Graft Whistleblower Released from Croatia Returns Home to UK

Published: 22 July 2021

Jonathan TaylorWhistleblower Jonathan Taylor (Photot: Twitter)

By Elena Debre

A whistleblower, who exposed corruption unfolding beneath the surface of a global oil company, touched down in his hometown of Southampton on Tuesday after being detained in Croatia for over a year on an Interpol Red Notice issued after the company sued him.

The Whistleblowing International Network, WIN, welcomed Croatia’s decision to release Jonathan Taylor to the U.K. and tweeted a “big thank you to all the civil society supporters & shout out to the amazing experts on his support team who worked so hard together with Jonathan and his family and made a difference.”

In 2013, Taylor laid bare how the Monaco-based Dutch company, SBM Offshore, was bribing government officials in exchange for juicy contracts. Taylor revealed that in only five years, SBM paid government authorities over US$250 million in bribes.

Following an investigation into Taylor’s claims, the company was charged over $800 million in fines across the U.S., Brazil, and the Netherlands. The accusations also were central to the “Petrobras scandal,” a corruption scheme between SBM and Brazilian government officials.

After blowing the whistle, Taylor moved from his post for SBM in Monaco back home to the U.K. but the company lodged a criminal complaint against him. Taylor said he would comply with questioning, but only from the U.K.

However, last July he went on vacation to Croatia with his family and was arrested as soon as he landed in the coastal city of Dubrovnik. Croatian police acted on an Interpol Red Notice issued by Monaco. The principality tried to have him extradited, claiming that he had extorted SBM for money in exchange for his silence. Taylor denies these claims.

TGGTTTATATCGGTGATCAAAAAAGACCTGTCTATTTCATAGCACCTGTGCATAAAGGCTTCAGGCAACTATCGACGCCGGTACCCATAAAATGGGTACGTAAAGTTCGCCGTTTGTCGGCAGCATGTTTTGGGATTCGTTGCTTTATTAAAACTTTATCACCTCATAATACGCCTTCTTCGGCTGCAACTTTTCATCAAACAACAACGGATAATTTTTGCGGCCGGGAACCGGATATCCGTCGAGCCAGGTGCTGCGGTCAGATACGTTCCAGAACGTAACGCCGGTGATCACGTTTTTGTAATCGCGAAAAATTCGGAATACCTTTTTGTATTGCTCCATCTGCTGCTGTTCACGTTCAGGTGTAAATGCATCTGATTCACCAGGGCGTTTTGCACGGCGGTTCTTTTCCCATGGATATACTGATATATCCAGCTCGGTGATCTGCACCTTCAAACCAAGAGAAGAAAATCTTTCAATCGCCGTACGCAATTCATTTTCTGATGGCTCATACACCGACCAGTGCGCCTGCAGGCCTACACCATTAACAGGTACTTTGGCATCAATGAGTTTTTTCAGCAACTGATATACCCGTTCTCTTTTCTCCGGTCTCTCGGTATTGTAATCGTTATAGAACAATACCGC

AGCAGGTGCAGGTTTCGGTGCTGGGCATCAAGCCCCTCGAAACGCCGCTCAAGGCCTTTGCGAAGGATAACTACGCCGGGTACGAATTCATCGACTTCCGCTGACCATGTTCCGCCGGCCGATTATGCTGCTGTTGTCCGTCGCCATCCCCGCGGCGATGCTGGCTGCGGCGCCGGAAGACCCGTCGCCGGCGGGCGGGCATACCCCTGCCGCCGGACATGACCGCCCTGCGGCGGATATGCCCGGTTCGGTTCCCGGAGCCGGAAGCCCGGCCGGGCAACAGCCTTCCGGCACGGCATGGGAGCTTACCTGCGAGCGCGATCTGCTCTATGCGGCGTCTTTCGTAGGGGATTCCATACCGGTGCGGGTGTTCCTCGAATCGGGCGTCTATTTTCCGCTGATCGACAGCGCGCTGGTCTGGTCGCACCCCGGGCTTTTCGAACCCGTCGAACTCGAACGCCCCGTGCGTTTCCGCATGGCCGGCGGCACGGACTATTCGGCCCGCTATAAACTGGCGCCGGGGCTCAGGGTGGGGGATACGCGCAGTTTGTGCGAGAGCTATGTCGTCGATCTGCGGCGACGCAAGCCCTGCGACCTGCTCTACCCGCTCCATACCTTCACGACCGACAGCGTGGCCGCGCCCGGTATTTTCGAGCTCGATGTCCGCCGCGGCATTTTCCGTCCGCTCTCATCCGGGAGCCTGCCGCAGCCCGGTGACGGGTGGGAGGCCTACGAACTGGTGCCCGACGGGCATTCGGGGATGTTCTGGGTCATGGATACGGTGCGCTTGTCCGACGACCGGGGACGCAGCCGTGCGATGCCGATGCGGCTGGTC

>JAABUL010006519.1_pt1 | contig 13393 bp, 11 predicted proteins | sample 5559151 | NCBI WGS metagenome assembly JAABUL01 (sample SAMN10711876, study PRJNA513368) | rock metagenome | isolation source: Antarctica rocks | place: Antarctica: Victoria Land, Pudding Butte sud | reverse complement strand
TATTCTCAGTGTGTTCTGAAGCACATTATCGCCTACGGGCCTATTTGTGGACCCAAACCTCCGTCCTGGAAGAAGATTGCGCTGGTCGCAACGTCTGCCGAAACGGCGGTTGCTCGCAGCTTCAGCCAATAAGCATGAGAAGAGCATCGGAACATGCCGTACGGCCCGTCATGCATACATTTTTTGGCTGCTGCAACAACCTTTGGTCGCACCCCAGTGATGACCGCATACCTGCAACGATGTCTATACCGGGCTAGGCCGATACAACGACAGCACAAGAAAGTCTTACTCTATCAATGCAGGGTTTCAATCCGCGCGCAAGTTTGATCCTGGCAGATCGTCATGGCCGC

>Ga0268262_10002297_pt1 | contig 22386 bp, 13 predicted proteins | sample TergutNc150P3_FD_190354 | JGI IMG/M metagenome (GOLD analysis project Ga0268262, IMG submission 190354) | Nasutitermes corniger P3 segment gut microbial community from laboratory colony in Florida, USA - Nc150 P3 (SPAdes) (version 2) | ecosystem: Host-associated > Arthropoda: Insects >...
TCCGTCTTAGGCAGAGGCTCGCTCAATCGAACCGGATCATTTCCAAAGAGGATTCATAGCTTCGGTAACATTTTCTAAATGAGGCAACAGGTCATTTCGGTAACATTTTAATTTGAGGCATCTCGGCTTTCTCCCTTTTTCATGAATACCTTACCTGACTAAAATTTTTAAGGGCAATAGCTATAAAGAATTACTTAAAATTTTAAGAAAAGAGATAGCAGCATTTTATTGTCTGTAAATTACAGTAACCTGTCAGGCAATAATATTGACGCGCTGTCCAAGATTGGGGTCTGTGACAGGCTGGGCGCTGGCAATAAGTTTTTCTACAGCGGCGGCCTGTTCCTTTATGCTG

Eventually, Interpol withdrew its Red Notice, but the extradition proceedings continued and Taylor was forced to stay in Croatia. He appealed this decision with the Croatian Supreme Court, which upheld the extradition request. He then turned to Croatia’s Minister of Justice. Eventually Minister Ivan Malenica rejected Monaco’s request and allowed Taylor to go home.

Toby Cadman, Taylor’s lawyer, also echoed gratitude for the decision, but expressed to the OCCRP on Wednesday that the case should have never gotten to this point in the first place.

“At the outset of this case we indicated that the targeting of Jonathan had wider implications and was indicative of our failures towards protecting whistleblowers and investigative journalists worldwide,” Cadman wrote in an email to the OCCRP. “The necessary intervention by the Croatian Minister of Justice and to some extent the representations made by the UK Foreign office will go some to restoring the trust we place in Governments to act in such cases.”

Detainment in Croatia wasn’t easy for Taylor. When he alerted authorities about his mental health, he was violently held in a psychiatric ward against his will. Back at home, Taylor lost his job, and his wife separated from him.

Even still, Taylor was not deterred in his desire to hold power accountable and continued to publicize graft within SBM. He released information to the media detailing the company’s involvement in a deal that paid millions to a Panamanian company run by a corrupt Angolan official.

"Be assured that I remain resolute and proud of exposing serious wrongdoing at SBM Offshore and I will never be intimidated by the corrupt and those that shamefully seek retaliation," Taylor said in a statement earlier this month.